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A New Approach to U.S. Copyright Policy against Piracy in China
Unformatted Document Text:  9 Above all, the low prices of pirated products fuel the piracy demand. Particularly, optical media products, such as CDs, DVDs, and software on CD-ROMs, have the smallest marginal cost, which is little more than what a blank disk would cost. According to IIPA (2002), pirated DVDs sell for $1.02 to $2.50 and VCDs sell for $0.76 to $1.92 per title in major cities in China. 3 Another economic factor that exacerbates the piracy problem in China is the lack of a localized copyright industry or the fact that the industry remains in its infancy. In China, the indigenous entertainment media and computer software industry are very much at infancy stages, which is why there has not been too much resistance from local manufacturers concerning the high levels of piracy. In addition, since the establishment of the People’s Republic of China in 1949, the Communist government has exercised very strict control over the dissemination of media products. As a result, the media business and the publishing industry are among the most heavily regulated industries in China (Lee, 1997). Due to this stringent information control policy, many media products are not available even if there is great demand in the Chinese market; some consumers may settle for black market products or pirated goods. Although these infringing substitutes are often inferior to the genuine products, many consumers are not able to compare with or select from the genuine products. Piracy, in general, harms not only foreign copyright holders but also the development of the domestic copyright industry. In China, however, consumer surplus gained from the cheap price of pirated products and the huge market demand is incredibly high. On the contrary, piracy has little influence on the domestic producer surplus since the original resources of pirated products are imported from foreign producers. In particular, pirated products of digital – or optical – format, allowing perfect copies identical to the originals, hardly create consumer injuries due to the inferiority of counterfeit goods. Consequently, the current piracy in China may be interpreted as protectionism for infant local industries. Post (1998) asserts that protectionism has helped maintain the country’s status as a copyright importer. He explains that “[i]f country A imports more 3 According to an AP news article (Associated Press, April 18, 2002), “On Beijing’s main drags, DVD purveyors still accost passer-by to sell $1.20 copies of new Hollywood movies like “Planet of the Apes” remake ($22.95 on Amazon.com); between customers, they chat with traffic cops who know exactly what they’re up to.”

Authors: Mun, Seung-Hwan.
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9
Above all, the low prices of pirated products fuel the piracy demand. Particularly, optical
media products, such as CDs, DVDs, and software on CD-ROMs, have the smallest
marginal cost, which is little more than what a blank disk would cost. According to IIPA
(2002), pirated DVDs sell for $1.02 to $2.50 and VCDs sell for $0.76 to $1.92 per title in
major cities in China.
3
Another economic factor that exacerbates the piracy problem in China is the lack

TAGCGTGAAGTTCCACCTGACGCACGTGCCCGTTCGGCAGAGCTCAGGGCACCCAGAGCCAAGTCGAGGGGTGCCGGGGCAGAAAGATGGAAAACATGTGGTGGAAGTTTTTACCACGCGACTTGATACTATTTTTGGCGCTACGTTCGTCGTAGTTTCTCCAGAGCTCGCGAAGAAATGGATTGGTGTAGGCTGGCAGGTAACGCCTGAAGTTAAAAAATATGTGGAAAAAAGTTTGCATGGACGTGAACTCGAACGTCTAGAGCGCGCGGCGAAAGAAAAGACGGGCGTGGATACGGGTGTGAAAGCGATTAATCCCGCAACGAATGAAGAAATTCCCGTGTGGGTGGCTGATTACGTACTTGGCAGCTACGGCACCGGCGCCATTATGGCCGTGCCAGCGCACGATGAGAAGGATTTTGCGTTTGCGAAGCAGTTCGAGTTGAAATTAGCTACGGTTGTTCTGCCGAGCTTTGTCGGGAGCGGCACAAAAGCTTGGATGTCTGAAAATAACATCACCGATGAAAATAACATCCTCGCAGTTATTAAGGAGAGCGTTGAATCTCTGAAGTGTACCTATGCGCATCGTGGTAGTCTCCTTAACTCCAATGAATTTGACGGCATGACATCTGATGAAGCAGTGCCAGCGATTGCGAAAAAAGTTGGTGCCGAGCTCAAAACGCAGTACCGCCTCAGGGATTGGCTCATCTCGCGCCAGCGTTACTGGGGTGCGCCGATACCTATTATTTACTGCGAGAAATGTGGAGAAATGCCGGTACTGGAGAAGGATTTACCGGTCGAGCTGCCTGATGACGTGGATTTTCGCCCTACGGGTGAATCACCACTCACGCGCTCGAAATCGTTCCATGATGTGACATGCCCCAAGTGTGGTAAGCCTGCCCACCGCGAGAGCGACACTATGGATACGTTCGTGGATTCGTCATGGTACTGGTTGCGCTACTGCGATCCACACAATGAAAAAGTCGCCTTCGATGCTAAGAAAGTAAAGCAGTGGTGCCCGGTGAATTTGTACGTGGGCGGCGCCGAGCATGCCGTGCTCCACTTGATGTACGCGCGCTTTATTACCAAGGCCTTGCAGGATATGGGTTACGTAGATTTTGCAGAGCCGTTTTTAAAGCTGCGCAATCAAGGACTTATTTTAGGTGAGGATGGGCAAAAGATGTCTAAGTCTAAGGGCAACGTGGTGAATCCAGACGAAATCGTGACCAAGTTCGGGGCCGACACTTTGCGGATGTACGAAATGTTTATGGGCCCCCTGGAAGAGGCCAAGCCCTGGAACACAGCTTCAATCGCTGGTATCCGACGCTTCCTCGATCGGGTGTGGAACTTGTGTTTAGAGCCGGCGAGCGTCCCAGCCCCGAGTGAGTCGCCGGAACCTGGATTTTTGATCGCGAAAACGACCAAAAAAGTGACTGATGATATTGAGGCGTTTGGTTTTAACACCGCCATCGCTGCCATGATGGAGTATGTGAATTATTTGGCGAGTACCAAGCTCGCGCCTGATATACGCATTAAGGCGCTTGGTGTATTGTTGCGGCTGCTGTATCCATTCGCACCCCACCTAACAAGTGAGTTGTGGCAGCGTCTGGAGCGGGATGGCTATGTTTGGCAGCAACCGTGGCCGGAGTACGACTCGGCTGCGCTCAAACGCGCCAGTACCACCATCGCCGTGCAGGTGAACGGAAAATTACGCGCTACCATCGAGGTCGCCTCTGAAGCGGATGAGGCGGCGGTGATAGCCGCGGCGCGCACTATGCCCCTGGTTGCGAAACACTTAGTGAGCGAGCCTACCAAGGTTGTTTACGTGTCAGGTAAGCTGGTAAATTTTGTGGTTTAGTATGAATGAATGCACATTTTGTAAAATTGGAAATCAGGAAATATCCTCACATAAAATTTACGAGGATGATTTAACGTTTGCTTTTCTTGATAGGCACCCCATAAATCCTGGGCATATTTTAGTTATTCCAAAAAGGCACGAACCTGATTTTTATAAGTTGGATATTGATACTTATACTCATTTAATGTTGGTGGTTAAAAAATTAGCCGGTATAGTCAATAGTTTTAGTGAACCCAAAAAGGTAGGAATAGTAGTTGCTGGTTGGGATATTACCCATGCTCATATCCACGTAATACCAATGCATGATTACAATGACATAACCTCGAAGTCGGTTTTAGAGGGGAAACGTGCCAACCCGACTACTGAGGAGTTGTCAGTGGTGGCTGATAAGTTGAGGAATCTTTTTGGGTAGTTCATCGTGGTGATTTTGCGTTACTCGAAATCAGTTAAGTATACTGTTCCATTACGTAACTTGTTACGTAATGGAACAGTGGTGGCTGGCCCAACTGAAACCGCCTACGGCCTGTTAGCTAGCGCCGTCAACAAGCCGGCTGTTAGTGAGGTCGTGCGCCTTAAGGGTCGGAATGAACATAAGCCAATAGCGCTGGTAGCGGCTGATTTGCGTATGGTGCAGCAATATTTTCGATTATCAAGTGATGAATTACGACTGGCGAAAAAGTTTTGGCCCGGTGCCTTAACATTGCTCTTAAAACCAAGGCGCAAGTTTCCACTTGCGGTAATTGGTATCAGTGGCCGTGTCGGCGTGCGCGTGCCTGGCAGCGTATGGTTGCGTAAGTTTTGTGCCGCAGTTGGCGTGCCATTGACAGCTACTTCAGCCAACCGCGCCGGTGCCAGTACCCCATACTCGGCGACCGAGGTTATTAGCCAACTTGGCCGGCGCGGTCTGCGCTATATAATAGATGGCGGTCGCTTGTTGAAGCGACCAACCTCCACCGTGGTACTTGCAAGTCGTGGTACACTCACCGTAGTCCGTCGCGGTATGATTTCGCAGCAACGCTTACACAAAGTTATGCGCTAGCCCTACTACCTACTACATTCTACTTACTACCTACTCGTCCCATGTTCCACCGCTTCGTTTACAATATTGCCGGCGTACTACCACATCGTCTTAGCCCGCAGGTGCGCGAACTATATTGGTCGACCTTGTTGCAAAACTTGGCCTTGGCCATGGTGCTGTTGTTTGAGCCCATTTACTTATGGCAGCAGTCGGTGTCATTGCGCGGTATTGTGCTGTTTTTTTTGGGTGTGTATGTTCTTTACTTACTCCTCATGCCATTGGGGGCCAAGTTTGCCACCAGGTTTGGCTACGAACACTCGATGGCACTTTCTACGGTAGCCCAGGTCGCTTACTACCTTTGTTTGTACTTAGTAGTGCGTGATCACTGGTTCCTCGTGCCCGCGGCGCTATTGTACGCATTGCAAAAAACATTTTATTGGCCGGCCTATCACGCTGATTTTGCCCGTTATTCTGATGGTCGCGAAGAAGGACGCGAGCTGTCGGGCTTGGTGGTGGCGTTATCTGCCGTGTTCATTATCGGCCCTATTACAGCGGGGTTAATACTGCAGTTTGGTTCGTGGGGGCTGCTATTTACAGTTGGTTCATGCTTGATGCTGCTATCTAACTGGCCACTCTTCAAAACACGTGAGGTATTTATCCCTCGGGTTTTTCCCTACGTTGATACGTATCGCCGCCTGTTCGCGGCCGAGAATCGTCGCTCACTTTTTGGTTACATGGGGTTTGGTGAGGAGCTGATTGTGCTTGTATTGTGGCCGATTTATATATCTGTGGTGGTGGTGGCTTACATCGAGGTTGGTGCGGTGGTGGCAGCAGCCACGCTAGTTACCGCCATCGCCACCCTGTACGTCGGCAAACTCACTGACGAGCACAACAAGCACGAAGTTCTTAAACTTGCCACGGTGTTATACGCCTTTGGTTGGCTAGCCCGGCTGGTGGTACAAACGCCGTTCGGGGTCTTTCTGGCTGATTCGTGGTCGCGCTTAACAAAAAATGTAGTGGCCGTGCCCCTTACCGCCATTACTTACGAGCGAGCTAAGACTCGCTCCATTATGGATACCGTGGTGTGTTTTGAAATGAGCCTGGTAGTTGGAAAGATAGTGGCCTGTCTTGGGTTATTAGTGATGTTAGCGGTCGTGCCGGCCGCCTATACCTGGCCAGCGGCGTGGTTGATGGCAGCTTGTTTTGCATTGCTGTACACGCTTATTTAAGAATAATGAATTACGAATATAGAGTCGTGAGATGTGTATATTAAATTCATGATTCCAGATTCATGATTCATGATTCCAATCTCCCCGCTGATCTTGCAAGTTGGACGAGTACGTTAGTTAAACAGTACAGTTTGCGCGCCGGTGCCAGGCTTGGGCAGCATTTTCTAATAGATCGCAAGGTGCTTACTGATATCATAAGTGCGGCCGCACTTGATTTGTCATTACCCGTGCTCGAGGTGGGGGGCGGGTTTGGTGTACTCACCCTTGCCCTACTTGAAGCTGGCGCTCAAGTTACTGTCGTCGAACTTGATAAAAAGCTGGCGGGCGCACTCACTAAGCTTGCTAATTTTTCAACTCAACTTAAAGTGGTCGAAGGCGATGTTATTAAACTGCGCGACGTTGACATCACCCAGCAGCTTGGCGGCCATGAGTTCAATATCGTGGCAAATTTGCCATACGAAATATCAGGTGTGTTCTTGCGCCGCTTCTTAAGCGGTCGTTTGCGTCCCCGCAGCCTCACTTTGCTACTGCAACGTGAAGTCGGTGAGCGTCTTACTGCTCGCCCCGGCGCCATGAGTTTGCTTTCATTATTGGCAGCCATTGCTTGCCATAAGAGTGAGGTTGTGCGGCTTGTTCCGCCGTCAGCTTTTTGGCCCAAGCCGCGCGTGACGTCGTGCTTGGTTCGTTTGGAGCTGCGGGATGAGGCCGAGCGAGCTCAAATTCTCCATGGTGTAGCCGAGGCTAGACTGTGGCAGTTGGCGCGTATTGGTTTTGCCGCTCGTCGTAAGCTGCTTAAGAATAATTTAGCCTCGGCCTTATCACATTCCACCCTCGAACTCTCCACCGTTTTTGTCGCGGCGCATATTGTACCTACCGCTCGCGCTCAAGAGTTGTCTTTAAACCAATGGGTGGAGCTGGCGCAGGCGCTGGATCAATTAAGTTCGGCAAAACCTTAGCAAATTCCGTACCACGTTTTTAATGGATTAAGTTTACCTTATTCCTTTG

of a localized copyright industry or the fact that the industry remains in its infancy. In
China, the indigenous entertainment media and computer software industry are very
much at infancy stages, which is why there has not been too much resistance from local
manufacturers concerning the high levels of piracy. In addition, since the establishment
of the People’s Republic of China in 1949, the Communist government has exercised
very strict control over the dissemination of media products. As a result, the media
business and the publishing industry are among the most heavily regulated industries in
China (Lee, 1997). Due to this stringent information control policy, many media products
are not available even if there is great demand in the Chinese market; some consumers
may settle for black market products or pirated goods. Although these infringing
substitutes are often inferior to the genuine products, many consumers are not able to
compare with or select from the genuine products. Piracy, in general, harms not only
foreign copyright holders but also the development of the domestic copyright industry. In
China, however, consumer surplus gained from the cheap price of pirated products and
the huge market demand is incredibly high. On the contrary, piracy has little influence on
the domestic producer surplus since the original resources of pirated products are
imported from foreign producers. In particular, pirated products of digital – or optical –
format, allowing perfect copies identical to the originals, hardly create consumer injuries
due to the inferiority of counterfeit goods.
Consequently, the current piracy in China may be interpreted as protectionism for
infant local industries. Post (1998) asserts that protectionism has helped maintain the
country’s status as a copyright importer. He explains that “[i]f country A imports more
3
According to an AP news article (Associated Press, April 18, 2002), “On Beijing’s main drags, DVD
purveyors still accost passer-by to sell $1.20 copies of new Hollywood movies like “Planet of the Apes”
remake ($22.95 on Amazon.com); between customers, they chat with traffic cops who know exactly what
they’re up to.”


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